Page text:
The larger, more complete IPI databases resulted in the discovery of interesting new crystallins in human, bovine, and chicken lenses. They also had many more redundant proteins on average than the UniProt databases, had annotations and web-based database query results that were less informative than UniProt results, and took considerably more time for searches to complete. The more redundant nature of the IPI databases requires very careful control of incorrect peptide identifications or additional assumptions when mapping peptides to proteins . Otherwise, some protein redundancies may be lost due to incorrect “unique” peptides and the protein results artificially inflated.
We chose to present separate lens proteomes for IPI databases and for UniProt databases rather than some form of a combined proteome. Reconciling identifications between the two databases was not trivial and was not deemed accurate enough to produce a combined proteome. The best analysis strategy might be to search IPI databases to gain a more complete picture of the more abundant proteins and then use those results to augment sequences in UniProt databases for final searches. This would ensure that UniProt databases are “complete” for the sample under study, and the higher quality annotations would be easier for follow-up research.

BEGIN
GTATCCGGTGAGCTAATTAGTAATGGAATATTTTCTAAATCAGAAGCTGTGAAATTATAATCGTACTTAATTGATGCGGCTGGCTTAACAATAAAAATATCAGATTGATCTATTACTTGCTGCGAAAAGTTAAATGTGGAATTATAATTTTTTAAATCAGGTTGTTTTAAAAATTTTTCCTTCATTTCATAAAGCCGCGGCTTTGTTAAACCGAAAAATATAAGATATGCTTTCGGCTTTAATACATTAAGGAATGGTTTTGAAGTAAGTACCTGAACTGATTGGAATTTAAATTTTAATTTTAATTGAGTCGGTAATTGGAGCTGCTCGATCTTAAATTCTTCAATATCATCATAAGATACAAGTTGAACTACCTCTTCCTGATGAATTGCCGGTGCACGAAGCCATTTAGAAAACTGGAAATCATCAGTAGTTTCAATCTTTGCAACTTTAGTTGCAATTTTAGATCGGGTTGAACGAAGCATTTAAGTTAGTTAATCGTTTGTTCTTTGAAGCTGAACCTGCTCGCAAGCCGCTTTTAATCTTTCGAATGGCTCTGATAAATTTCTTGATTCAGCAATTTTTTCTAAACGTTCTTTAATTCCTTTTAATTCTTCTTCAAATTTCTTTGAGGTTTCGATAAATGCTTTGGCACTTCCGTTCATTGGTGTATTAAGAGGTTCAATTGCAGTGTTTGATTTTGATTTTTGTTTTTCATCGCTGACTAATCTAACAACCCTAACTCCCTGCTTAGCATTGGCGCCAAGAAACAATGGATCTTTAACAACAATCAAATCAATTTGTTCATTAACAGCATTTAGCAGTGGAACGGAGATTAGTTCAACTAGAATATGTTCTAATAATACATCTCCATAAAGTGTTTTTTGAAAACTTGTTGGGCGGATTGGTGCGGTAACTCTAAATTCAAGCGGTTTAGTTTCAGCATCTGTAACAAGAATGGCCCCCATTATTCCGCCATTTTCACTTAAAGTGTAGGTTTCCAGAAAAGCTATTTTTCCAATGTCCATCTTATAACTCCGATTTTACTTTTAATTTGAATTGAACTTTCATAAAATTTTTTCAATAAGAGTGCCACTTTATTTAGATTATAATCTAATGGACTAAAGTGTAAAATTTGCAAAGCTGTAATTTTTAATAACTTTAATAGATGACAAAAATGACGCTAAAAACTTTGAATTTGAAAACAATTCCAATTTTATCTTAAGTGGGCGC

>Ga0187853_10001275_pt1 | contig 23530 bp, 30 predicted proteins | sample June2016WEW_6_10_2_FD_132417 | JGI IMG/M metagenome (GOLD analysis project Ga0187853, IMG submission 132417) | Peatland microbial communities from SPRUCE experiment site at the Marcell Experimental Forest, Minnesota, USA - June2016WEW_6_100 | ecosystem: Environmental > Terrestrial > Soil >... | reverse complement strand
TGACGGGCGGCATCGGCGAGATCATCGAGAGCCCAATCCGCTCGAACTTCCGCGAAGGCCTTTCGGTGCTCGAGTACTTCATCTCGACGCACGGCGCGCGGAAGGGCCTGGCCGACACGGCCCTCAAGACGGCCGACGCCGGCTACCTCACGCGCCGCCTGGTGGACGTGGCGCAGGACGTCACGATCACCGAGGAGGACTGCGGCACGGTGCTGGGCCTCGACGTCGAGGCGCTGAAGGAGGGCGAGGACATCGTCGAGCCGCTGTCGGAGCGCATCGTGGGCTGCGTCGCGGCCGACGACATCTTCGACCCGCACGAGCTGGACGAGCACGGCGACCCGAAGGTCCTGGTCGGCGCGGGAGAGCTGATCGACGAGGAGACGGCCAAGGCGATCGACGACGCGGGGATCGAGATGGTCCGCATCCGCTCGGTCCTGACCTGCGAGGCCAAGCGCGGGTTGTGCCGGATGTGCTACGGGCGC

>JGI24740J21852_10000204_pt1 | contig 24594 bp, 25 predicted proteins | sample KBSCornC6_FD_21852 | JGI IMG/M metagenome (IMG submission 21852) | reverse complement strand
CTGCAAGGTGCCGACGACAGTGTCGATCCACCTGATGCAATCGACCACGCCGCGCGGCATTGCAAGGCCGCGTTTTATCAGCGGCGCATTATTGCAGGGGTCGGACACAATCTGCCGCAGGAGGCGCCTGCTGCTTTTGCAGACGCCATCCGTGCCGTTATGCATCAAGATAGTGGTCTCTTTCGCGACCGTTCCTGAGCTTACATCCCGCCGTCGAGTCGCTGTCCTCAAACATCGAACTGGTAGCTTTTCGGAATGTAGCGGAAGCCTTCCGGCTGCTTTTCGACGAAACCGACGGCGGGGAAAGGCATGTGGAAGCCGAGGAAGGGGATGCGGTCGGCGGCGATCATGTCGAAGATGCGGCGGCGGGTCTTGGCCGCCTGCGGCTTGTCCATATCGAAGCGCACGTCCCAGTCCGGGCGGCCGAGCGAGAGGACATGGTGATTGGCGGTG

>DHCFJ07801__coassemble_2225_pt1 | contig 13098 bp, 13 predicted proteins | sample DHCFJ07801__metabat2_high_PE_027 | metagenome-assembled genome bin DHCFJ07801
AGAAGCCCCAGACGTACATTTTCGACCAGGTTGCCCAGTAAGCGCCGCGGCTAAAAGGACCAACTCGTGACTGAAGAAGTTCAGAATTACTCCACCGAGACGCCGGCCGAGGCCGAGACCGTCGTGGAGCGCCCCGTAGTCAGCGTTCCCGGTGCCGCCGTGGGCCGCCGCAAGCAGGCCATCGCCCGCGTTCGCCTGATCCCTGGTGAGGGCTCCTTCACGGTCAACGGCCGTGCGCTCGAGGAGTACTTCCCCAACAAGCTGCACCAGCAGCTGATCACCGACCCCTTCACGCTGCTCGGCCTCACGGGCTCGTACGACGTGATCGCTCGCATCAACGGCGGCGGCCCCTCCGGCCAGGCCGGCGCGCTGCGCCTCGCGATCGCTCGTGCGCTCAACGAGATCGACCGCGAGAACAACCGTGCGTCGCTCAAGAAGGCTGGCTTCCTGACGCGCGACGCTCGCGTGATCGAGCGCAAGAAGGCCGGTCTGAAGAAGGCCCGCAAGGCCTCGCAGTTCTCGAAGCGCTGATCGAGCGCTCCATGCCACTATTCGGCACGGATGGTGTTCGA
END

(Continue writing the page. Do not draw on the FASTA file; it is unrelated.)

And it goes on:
For these modest-sized datasets, there was less difference between the two search strategies than expected. There was considerable overlap in the fully tryptic peptides that passed thresholds in both searches, but there were also unique fully tryptic peptides that were identified by each search strategy. The small difference at the peptide level also translated into small differences at the protein level, making it hard to conclude which search strategy was better. It is clear from Fig. 2 that score threshold must be set higher for fully tryptic peptides in tryptic searches (Fig. 2a) than for fully tryptic peptides in no-enzyme searches (Fig. 2b). There was a potential gain in no-enzyme searches by reducing the number of incorrect fully tryptic peptides, which allowed lower relative thresholds and retention of a larger fraction of the correct fully tryptic peptides. It has been shown that some fully tryptic peptide identifications get displaced from their top-scoring position in tryptic searches by semi- or non-tryptic results in no-enzyme searches , and this will reduce the gain from lowering the thresholds. For these datasets, the two factors seemed to offset each other, and no-enzyme searches did not outperform tryptic searches. If the incorrect distribution is much larger than the correct distribution for fully tryptic peptides from a tryptic search, then there may be more gain from performing a no-enzyme search. In this case, the right-hand tail of the large incorrect distribution may reduce tryptic search sensitivity to a greater extent, and shifting the majority of the incorrect peptides to other peptide classes in no-enzyme searches may be more beneficial.